Wireless multimedia sensor networks (WMSNs) are a newly developed type of sensor network which has the sensor nodes equipped with cameras, microphones, and other sensors producing multimedia data content. The development towards the wireless multimedia sensor network has been the result of progress in the CMOS technology which leads to development of single chip camera modules that could be easily integrated with senor nodes. This integration between multimedia sources and cheap communication devices motivates the researches in wireless sensor network. WMSN enhances existing WSN applications and enables a new large range of applications, like multimedia surveillance, traffic management, automated assistance, environmental monitoring, and industrial process control. WMSNs have more additional features and requirements than WSN, such as high bandwidth demand, bounded delay, acceptable jitter, and low packet loss ratio. These characteristics impose more resource constraints that involve energy consumption, memory, buffer size, bandwidth, and processing capabilities . Meeting the quality of service requirements for multimedia data within aforementioned constraints is a real challenge. These mentioned characteristics, challenges, and requirements of designing WMSNs open many research issues and future research directions to develop protocols, algorithms, architectures, devices, and test beds to maximize the network lifetime while satisfying the quality of service requirements of the various applications. Routing protocols designed for WSMN must take into consideration the requirements and resource constraints nature of WMSN, in order to meet the tight QoS requirements. Designing routing protocol for WMSN is still an open research area in spite of many routing protocols proposed for WSN. According to the direction of current research we can classify the routing protocols into different categories, for example, depending on the type and the number of constrained QoS they consider . A classification of different routing protocols for WMSNs is shown in Figure 1.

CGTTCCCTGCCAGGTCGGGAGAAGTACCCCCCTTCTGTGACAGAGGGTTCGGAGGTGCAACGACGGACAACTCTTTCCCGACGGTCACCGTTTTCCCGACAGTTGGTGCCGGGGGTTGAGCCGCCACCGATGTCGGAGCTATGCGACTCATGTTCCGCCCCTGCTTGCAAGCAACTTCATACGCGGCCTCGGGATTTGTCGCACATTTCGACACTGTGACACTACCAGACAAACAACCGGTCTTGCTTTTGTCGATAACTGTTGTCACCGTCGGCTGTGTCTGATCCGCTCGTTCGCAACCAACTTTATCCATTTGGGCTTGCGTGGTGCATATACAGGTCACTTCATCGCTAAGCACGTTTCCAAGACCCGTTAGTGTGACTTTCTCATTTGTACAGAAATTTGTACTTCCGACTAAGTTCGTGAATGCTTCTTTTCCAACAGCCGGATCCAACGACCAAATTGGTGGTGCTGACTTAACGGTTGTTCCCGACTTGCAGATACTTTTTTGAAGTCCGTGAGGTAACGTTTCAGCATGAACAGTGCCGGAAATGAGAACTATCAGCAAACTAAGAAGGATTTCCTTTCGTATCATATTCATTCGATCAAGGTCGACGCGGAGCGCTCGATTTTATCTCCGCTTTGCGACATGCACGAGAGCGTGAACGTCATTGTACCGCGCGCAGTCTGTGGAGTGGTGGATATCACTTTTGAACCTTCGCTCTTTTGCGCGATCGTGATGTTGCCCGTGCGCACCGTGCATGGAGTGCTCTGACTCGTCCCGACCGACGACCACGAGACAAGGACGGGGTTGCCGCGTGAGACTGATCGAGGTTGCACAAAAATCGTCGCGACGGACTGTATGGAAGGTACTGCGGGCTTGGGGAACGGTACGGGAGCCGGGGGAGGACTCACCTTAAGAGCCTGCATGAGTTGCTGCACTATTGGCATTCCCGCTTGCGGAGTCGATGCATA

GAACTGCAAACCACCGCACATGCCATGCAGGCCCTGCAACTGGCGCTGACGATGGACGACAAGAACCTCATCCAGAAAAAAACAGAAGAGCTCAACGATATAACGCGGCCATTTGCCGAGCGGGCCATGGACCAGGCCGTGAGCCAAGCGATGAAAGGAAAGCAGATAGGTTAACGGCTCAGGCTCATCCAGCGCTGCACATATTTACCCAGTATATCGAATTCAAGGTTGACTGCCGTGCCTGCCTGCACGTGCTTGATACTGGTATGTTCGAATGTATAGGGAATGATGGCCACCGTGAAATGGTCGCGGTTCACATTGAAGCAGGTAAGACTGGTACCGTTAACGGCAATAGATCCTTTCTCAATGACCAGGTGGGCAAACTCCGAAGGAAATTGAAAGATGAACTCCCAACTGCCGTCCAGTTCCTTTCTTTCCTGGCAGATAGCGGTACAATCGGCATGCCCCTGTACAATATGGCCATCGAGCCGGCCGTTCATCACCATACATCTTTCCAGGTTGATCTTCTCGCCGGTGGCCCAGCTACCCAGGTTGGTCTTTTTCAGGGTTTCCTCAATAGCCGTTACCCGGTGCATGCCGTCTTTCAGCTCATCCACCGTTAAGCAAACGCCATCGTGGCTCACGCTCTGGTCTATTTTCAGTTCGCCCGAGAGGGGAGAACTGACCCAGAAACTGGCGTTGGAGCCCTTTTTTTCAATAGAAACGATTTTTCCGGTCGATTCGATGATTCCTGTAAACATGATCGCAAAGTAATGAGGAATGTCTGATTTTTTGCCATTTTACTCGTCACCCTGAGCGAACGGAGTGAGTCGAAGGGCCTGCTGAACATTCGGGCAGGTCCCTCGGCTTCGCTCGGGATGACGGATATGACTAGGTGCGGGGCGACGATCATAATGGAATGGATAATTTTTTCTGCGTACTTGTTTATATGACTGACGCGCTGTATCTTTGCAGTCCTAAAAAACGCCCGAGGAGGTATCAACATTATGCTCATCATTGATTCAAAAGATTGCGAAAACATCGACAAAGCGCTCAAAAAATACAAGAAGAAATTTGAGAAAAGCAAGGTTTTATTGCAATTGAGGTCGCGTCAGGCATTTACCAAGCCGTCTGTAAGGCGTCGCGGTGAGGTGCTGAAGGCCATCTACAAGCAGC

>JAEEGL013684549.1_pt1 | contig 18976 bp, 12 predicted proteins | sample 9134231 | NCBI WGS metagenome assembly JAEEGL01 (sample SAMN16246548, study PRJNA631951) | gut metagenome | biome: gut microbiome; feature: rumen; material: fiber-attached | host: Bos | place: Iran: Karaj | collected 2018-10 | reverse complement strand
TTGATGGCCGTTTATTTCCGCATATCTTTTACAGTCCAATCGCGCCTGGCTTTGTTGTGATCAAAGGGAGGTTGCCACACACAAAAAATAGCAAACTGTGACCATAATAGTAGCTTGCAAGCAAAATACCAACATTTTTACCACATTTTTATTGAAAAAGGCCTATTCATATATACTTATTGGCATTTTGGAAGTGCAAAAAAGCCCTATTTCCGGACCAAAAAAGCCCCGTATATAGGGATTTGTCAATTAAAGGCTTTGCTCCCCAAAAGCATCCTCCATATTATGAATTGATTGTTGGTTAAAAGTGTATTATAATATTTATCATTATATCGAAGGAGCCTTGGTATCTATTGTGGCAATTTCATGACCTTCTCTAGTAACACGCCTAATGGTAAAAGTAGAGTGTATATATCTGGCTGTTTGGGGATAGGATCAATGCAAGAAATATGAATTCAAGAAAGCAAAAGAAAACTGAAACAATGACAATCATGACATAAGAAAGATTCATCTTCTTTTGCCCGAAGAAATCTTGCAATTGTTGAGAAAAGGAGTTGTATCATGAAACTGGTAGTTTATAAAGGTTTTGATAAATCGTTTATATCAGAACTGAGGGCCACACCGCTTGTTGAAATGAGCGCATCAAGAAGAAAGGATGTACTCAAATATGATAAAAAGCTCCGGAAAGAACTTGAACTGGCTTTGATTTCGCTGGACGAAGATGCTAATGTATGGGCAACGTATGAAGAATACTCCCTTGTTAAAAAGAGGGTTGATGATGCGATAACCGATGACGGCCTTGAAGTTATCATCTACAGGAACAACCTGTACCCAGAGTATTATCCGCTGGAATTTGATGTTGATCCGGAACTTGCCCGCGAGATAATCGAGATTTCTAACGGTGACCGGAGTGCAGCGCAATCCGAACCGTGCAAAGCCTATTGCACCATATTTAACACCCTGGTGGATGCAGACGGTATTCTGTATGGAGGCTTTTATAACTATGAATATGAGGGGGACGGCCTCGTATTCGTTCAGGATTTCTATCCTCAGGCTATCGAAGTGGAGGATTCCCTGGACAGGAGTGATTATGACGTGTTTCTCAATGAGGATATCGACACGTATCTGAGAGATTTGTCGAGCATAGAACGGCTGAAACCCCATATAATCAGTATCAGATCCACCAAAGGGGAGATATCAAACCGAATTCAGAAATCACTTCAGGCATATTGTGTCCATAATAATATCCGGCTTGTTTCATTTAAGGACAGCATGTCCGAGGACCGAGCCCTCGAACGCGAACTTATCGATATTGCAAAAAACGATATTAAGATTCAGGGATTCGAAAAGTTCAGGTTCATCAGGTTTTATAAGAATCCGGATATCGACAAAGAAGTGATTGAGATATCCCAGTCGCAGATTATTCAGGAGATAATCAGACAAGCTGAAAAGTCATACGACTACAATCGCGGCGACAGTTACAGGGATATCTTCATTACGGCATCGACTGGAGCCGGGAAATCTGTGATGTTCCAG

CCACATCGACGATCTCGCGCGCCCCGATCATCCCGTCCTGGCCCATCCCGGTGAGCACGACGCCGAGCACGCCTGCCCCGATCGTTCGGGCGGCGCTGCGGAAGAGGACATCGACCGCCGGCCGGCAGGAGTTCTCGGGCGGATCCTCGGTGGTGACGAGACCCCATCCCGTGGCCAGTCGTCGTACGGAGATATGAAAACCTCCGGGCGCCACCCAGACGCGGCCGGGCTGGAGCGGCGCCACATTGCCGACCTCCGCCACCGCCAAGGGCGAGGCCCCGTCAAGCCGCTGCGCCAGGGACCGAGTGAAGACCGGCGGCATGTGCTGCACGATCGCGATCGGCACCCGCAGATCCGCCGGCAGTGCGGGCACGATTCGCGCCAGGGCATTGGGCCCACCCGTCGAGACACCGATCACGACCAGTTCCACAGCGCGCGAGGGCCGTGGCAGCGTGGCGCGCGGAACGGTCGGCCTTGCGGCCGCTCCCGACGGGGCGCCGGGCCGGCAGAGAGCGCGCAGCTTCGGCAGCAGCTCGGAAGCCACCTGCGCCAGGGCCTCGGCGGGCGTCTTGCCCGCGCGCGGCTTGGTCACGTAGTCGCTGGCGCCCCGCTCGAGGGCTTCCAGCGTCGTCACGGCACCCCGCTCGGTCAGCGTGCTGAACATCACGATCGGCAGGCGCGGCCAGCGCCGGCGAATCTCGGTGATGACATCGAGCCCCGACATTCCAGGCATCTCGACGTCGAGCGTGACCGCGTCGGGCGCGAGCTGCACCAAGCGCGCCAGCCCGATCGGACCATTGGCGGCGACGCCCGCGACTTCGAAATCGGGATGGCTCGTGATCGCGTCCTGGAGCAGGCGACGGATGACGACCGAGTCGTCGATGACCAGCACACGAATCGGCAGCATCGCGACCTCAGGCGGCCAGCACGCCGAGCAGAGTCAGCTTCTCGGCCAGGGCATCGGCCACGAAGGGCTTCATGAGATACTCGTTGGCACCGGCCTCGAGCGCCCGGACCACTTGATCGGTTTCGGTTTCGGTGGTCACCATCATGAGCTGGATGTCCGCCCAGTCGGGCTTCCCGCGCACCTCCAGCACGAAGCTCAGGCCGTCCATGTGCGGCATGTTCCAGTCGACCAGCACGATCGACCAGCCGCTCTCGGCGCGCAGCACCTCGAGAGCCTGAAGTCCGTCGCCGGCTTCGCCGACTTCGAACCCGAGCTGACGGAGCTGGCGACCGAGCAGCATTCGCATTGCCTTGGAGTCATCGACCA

2. Design Challenge and Resource Constraints